The 2nd symposium of the Sallie Bingham Center for Women's History and Culture took place October 26-October 27, 2005. All events were free and open to the public.

  • Keynote address by Feminist Majority Foundation president Eleanor Smeal (4:00 PM, Wednesday, October 26, 2005).
  • Six break-out sessions with a diverse group of feminist scholars and activists from the Triangle community and beyond. Topics included:
    • Feminism in Academic Institutions
    • Modes and Methods of Feminist Publishing
    • Politics of Identity in Modern U.S. Social Movements
    • Documenting Contemporary Social Movements
    • Religion, Ritual, and the Women's Movement
    • Film Screening: "I Was a Teenage Feminist"
  • Speakers included: Sallie Bingham, Sarah Dyer, Paula Kamen, and Therese Shechter.



The theme of this symposium was intergenerational and transgenerational feminisms. We brought together leaders and other contributors to the Women's Movement from the 1960's to the present to explore the movement's complex, and often controversial, genealogy and to map its multifaceted future.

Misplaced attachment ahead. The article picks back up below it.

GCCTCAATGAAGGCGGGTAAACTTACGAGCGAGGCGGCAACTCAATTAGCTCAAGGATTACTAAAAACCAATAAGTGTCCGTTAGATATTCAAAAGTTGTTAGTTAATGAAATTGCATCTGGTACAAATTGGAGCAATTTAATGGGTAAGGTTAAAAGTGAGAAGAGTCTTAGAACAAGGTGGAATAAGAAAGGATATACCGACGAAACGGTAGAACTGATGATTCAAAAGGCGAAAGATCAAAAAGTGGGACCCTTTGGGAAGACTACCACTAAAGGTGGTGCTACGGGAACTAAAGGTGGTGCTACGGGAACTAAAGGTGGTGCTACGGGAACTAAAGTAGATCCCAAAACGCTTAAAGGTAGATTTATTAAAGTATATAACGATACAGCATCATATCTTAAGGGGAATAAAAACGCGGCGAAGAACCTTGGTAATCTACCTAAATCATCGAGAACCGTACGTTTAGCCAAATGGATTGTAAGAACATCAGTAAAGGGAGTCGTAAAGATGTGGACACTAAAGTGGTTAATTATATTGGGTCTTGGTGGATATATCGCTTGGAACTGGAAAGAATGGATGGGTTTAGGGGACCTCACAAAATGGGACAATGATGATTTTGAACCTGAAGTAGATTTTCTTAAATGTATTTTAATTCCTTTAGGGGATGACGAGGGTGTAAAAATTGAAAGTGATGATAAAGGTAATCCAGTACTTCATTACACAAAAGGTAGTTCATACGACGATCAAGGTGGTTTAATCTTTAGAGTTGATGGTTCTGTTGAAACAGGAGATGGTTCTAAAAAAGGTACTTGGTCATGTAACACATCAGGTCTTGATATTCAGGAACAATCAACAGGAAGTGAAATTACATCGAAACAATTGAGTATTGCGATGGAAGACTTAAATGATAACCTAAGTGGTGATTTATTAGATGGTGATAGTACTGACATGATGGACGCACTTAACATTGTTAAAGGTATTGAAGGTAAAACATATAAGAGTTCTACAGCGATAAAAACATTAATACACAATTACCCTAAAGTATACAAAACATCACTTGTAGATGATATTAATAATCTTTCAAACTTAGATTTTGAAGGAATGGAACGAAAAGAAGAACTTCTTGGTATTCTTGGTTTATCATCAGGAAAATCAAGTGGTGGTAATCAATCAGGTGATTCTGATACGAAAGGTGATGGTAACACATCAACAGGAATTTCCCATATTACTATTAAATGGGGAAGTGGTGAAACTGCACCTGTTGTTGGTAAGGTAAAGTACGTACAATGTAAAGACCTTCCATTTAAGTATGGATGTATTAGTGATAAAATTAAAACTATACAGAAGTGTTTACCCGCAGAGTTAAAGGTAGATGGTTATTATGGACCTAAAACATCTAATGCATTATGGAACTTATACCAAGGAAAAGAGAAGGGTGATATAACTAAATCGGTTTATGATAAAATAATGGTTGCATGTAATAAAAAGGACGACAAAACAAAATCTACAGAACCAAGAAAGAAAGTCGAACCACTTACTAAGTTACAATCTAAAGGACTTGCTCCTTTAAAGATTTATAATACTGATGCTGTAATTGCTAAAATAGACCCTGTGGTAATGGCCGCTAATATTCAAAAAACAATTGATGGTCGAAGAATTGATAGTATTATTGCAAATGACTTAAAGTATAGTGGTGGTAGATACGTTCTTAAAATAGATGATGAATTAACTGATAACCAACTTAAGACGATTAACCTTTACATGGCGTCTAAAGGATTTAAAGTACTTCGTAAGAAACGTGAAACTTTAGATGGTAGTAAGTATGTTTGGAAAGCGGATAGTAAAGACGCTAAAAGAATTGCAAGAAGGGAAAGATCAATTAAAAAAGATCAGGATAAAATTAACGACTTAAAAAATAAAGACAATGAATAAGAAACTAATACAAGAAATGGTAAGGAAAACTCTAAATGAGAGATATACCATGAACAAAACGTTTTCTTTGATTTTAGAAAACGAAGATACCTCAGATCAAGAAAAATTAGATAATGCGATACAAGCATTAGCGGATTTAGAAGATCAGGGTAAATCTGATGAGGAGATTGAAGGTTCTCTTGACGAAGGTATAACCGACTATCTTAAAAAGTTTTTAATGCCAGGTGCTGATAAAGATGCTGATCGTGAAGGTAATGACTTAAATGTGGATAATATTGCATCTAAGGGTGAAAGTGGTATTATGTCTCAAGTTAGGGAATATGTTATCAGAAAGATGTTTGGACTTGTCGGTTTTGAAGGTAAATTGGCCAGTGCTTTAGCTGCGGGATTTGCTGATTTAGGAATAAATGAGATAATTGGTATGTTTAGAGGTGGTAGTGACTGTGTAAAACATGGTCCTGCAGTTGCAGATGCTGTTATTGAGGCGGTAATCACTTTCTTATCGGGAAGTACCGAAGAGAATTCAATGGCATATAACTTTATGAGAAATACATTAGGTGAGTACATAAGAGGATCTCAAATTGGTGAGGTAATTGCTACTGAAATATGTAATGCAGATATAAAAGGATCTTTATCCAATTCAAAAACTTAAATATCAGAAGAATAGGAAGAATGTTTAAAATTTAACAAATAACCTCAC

Why The Sallie Bingham Center?

  • The Sallie Bingham Center houses some of the foremost collections documenting the U.S. Women's Movement from the 1960's to the present day.
  • The center has a long history of providing a venue for conversations that map the intersection of feminist scholarship and activism.
  • Few recent symposiums on generational feminisms had taken place in the southeast. The symposium at the Sallie Bingham Center provided an opportunity for a larger group of southeastern feminist scholars and activists to participate in this dialogue.



The 2nd Biennial Symposium of the Sallie Bingham Center for Women's History and Culture was made possible with the generous support of the following Duke University affiliates: President's Office, Provost's Office; Dean's Office; Social Sciences; Duke Athletics; Institute for Critical U.S. Studies; Office of the Vice Provost for Interdisciplinary Studies; Pratt School of Engineering; Duke Law School; University Libraries; Program in Women's Studies; Baldwin Scholars Program; Center for Lesbian, Gay, Bisexual and Transgender Life; Duke Divinity School; Duke Women's Center; Master of Arts in Liberal Studies; Department of History; Mary Lou Williams Center; Multicultural Center; Center for Race Relations; and Rare Book, Manuscript and Special Collections Library.